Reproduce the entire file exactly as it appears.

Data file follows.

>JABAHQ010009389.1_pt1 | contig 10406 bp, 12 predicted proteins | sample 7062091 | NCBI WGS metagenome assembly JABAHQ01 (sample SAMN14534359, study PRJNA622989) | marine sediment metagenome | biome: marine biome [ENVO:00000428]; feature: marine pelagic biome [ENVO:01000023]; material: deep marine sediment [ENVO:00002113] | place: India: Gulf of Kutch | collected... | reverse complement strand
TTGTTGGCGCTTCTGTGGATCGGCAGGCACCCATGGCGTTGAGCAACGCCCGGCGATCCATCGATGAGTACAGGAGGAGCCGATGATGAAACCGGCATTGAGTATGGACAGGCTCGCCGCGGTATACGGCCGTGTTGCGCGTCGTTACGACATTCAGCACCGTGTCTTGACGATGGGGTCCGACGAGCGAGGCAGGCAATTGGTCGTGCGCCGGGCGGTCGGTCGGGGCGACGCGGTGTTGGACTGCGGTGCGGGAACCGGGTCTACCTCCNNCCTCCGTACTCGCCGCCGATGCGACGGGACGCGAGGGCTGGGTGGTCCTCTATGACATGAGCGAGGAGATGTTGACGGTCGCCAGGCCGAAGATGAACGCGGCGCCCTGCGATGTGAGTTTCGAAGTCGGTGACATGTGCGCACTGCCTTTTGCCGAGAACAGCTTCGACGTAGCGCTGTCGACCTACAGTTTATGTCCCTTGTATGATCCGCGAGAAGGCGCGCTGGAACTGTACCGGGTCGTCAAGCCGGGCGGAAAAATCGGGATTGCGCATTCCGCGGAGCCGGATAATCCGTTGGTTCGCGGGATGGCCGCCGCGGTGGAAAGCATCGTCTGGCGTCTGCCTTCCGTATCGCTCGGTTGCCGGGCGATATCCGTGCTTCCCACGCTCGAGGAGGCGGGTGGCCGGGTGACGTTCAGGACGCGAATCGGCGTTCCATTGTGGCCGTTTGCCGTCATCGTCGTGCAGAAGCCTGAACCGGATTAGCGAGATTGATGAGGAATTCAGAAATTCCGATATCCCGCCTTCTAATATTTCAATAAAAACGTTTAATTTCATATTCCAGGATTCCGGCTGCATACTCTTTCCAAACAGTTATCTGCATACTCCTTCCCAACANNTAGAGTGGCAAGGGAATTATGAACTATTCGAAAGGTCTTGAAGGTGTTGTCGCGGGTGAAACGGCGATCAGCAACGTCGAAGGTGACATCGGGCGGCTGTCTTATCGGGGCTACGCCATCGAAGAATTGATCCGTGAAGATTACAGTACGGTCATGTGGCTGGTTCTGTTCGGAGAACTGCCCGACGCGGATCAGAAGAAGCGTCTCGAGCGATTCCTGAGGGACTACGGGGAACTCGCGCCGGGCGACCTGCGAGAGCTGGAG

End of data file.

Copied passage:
>JABAHQ010009389.1_pt1 | contig 10406 bp, 12 predicted proteins | sample 7062091 | NCBI WGS metagenome assembly JABAHQ01 (sample SAMN14534359, study PRJNA622989) | marine sediment metagenome | biome: marine biome [ENVO:00000428]; feature: marine pelagic biome [ENVO:01000023]; material: deep marine sediment [ENVO:00002113] | place: India: Gulf of Kutch | collected... | reverse complement strand
TTGTTGGCGCTTCTGTGGATCGGCAGGCACCCATGGCGTTGAGCAACGCCCGGCGATCCATCGATGAGTACAGGAGGAGCCGATGATGAAACCGGCATTGAGTATGGACAGGCTCGCCGCGGTATACGGCCGTGTTGCGCGTCGTTACGACATTCAGCACCGTGTCTTGACGATGGGGTCCGACGAGCGAGGCAGGCAATTGGTCGTGCGCCGGGCGGTCGGTCGGGGCGACGCGGTGTTGGACTGCGGTGCGGGAACCGGGTCTACCTCCNNCCTCCGTACTCGCCGCCGATGCGACGGGACGCGAGGGCTGGGTGGTCCTCTATGACATGAGCGAGGAGATGTTGACGGTCGCCAGGCCGAAGATGAACGCGGCGCCCTGCGATGTGAGTTTCGAAGTCGGTGACATGTGCGCACTGCCTTTTGCCGAGAACAGCTTCGACGTAGCGCTGTCGACCTACAGTTTATGTCCCTTGTATGATCCGCGAGAAGGCGCGCTGGAACTGTACCGGGTCGTCAAGCCGGGCGGAAAAATCGGGATTGCGCATTCCGCGGAGCCGGATAATCCGTTGGTTCGCGGGATGGCCGCCGCGGTGGAAAGCATCGTCTGGCGTCTGCCTTCCGTATCGCTCGGTTGCCGGGCGATATCCGTGCTTCCCACGCTCGAGGAGGCGGGTGGCCGGGTGACGTTCAGGACGCGAATCGGCGTTCCATTGTGGCCGTTTGCCGTCATCGTCGTGCAGAAGCCTGAACCGGATTAGCGAGATTGATGAGGAATTCAGAAATTCCGATATCCCGCCTTCTAATATTTCAATAAAAACGTTTAATTTCATATTCCAGGATTCCGGCTGCATACTCTTTCCAAACAGTTATCTGCATACTCCTTCCCAACANNTAGAGTGGCAAGGGAATTATGAACTATTCGAAAGGTCTTGAAGGTGTTGTCGCGGGTGAAACGGCGATCAGCAACGTCGAAGGTGACATCGGGCGGCTGTCTTATCGGGGCTACGCCATCGAAGAATTGATCCGTGAAGATTACAGTACGGTCATGTGGCTGGTTCTGTTCGGAGAACTGCCCGACGCGGATCAGAAGAAGCGTCTCGAGCGATTCCTGAGGGACTACGGGGAACTCGCGCCGGGCGACCTGCGAGAGCTGGAG